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    1952 Fender Esquire Guitar

    Appraised Value:

    $35,000

    Appraised on: July 29, 2006

    Appraised in: Milwaukee, Wisconsin

    Appraised by: Kerry Keane

    Category: Musical Instruments

    Episode Info: Milwaukee, Hour 1 (#1117)

    Originally Aired: October 29, 2007

    slideshow IMAGE: 1 of 1  

    More Like This:

    Form: Electric Guitar
    Period / Style: 1950s, 20th Century
    Value Range: $35,000

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    Comment

    Appraisal Video: (3:01)

    appraiser

    Appraised By:

    Kerry Keane
    Musical Instruments
    Vice President & Department Head, Musical Instruments
    Christie's

    Appraisal Transcript:
    GUEST: Well, my father-in-law played in a cowboy band back in the '50s and '60s. And he bought this guitar in 1954 for $300, and played it for several years, and then it kind of got put in the basement for about 50 years, and he passed away a couple years ago and gave it to my husband. He so enjoyed it his whole life. And my husband plays the guitar and he wanted my husband to have it, so... here we are today.

    APPRAISER: You brought in a Fender Esquire, different from the Telecaster, in the sense that it only is fitted out with one pickup, which gives it this wonderful, twangy, hard sound that country-western players loved.

    GUEST: Ah.

    APPRAISER: Which is why he probably chose this guitar.

    GUEST: Uh-huh.

    APPRAISER: It is the guitar that Stephen Stills built a career on. It's a guitar that David Bromberg built a career on. It is the model of guitar that Bruce Springsteen built his guitar on. There's a lot of different methodologies of dating these instruments. One of which is to pull the instrument apart and look at the dating processes inside. But we don't need to do that today. We're going to sort of unweave a little puzzle here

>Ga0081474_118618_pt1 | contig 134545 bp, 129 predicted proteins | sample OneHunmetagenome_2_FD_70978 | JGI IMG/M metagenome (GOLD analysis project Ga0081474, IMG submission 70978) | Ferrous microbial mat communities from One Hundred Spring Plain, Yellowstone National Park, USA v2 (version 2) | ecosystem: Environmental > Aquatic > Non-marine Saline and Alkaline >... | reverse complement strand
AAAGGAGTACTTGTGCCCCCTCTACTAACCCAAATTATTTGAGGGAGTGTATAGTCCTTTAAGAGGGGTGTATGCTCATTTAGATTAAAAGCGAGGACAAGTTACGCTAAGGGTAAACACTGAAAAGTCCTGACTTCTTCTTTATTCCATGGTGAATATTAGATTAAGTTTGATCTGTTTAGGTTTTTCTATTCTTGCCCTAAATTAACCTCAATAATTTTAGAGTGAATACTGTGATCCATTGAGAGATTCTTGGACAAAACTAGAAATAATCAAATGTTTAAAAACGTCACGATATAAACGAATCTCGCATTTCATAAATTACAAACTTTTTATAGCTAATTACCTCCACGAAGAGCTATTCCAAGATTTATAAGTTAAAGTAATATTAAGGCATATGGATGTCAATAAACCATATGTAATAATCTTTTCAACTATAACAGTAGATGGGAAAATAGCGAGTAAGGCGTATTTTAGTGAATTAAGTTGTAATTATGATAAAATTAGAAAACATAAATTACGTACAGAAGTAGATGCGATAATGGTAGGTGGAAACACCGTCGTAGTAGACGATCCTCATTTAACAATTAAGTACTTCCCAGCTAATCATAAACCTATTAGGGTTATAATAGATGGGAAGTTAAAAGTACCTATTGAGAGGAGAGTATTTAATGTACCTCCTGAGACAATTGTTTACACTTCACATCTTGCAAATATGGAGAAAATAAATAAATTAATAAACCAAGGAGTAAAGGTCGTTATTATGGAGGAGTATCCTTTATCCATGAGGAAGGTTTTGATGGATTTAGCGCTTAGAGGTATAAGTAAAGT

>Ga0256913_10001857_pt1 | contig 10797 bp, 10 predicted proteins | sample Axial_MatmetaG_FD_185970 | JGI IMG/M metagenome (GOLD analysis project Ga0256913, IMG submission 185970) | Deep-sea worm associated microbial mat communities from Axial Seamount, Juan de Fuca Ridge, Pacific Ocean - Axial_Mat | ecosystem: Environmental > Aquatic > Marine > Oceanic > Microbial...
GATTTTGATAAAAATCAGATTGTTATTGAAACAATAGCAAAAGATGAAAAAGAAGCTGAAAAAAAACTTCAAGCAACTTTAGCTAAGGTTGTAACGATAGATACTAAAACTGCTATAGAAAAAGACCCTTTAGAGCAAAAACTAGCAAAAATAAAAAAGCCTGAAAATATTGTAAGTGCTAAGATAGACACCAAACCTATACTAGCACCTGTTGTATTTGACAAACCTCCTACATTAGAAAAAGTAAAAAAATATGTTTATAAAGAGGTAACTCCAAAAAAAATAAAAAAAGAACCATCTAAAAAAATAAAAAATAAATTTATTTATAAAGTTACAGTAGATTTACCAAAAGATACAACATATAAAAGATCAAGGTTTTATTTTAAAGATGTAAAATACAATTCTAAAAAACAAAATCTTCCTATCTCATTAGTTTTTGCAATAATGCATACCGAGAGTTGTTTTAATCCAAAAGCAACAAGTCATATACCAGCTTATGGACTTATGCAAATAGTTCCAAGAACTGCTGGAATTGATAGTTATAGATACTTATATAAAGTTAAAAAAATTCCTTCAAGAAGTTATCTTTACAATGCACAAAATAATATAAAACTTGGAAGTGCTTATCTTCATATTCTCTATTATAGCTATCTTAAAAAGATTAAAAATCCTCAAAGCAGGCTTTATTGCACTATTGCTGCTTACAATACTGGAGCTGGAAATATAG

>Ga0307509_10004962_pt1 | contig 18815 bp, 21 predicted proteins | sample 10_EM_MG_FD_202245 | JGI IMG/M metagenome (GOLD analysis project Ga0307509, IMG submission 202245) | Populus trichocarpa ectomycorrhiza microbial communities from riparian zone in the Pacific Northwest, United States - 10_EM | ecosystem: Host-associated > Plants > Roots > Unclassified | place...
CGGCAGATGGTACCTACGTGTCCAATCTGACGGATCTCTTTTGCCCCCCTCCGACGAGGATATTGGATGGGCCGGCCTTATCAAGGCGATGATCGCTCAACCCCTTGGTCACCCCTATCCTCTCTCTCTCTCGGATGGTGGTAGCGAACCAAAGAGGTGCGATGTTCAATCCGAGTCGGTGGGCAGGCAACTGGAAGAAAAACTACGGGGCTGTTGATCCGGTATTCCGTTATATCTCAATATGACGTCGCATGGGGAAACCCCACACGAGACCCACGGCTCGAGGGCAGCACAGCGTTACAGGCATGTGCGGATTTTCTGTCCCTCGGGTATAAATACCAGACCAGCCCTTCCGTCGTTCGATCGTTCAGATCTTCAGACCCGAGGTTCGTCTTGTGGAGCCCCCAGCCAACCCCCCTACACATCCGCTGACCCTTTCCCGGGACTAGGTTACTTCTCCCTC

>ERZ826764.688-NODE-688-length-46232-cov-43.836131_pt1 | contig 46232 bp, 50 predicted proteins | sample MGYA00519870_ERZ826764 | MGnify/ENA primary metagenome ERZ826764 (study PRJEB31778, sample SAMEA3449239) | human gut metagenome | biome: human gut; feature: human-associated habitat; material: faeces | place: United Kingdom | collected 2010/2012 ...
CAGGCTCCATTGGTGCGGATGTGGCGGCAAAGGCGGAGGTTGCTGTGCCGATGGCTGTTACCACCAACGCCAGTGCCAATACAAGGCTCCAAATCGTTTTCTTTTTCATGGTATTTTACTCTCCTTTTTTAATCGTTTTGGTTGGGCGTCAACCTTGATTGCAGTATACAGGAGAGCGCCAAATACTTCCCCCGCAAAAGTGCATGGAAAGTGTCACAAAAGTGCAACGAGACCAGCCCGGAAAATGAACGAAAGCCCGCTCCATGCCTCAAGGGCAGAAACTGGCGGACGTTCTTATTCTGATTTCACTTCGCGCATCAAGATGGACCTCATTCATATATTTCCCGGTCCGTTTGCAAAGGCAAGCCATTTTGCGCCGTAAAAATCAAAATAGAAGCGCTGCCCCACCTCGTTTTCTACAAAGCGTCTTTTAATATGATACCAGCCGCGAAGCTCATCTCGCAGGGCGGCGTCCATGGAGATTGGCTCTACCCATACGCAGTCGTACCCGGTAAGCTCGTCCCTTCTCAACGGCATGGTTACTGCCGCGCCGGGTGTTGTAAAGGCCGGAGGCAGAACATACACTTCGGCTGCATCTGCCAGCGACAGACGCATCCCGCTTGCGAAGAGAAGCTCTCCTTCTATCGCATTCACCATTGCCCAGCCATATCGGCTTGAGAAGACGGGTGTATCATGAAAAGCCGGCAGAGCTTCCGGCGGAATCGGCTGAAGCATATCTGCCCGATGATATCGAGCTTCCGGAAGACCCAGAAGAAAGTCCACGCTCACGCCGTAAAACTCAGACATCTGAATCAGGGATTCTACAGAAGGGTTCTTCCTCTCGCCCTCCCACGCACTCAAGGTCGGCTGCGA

GUEST: Okay.

    APPRAISER: that's sort of put together. Um, great, great instrument; survived with its original bridge cover that they call the ashtray.

    GUEST: Yeah.

    APPRAISER: And that's why they call it that. And the bridge bears a serial number and that serial number is 0-3-4-9. Now, pretty early for Fender. Between 1950 and 1952, this series of serial numbers pops up. But we're not sure where in the equation.

    GUEST: Yeah.

    APPRAISER: So, we want to look at it a little bit closer, and when we turn around and look at the back, where later serial numbers turn up on the neck plate...

    GUEST: Yeah.

    APPRAISER:...there's nothing here.

    GUEST: Right.

    APPRAISER: That's a good thing. We don't want to see anything there. But suddenly we see the screws are Philip's head screws-- these four bolts that hold the neck in place-- and that tells me that it was made at some point in 1952, because prior to 1952...

    GUEST: Yeah.

    APPRAISER: ...straight screws.

    GUEST: Straight screws... Ah! Interesting.

    APPRAISER: Like the screws used on the pick guard. Fabulous condition on this instrument. And it has something else-- another determinant of value-- and that is freshness to the market. This is the type of guitar that's come out from underneath the bed and it's really what excites collectors today.

    GUEST: Mmm.

    APPRAISER: Collectors today who exist in an extremely volatile and punchy market. The value of this guitar three years ago is astronomically different than what it is today.

    GUEST: Oh.

    APPRAISER: I would advise an insurance evaluation on this guitar of $35,000.

    GUEST: Oh, my gosh. Okay. My husband will be very happy. Wow. We had no idea it was worth that much.






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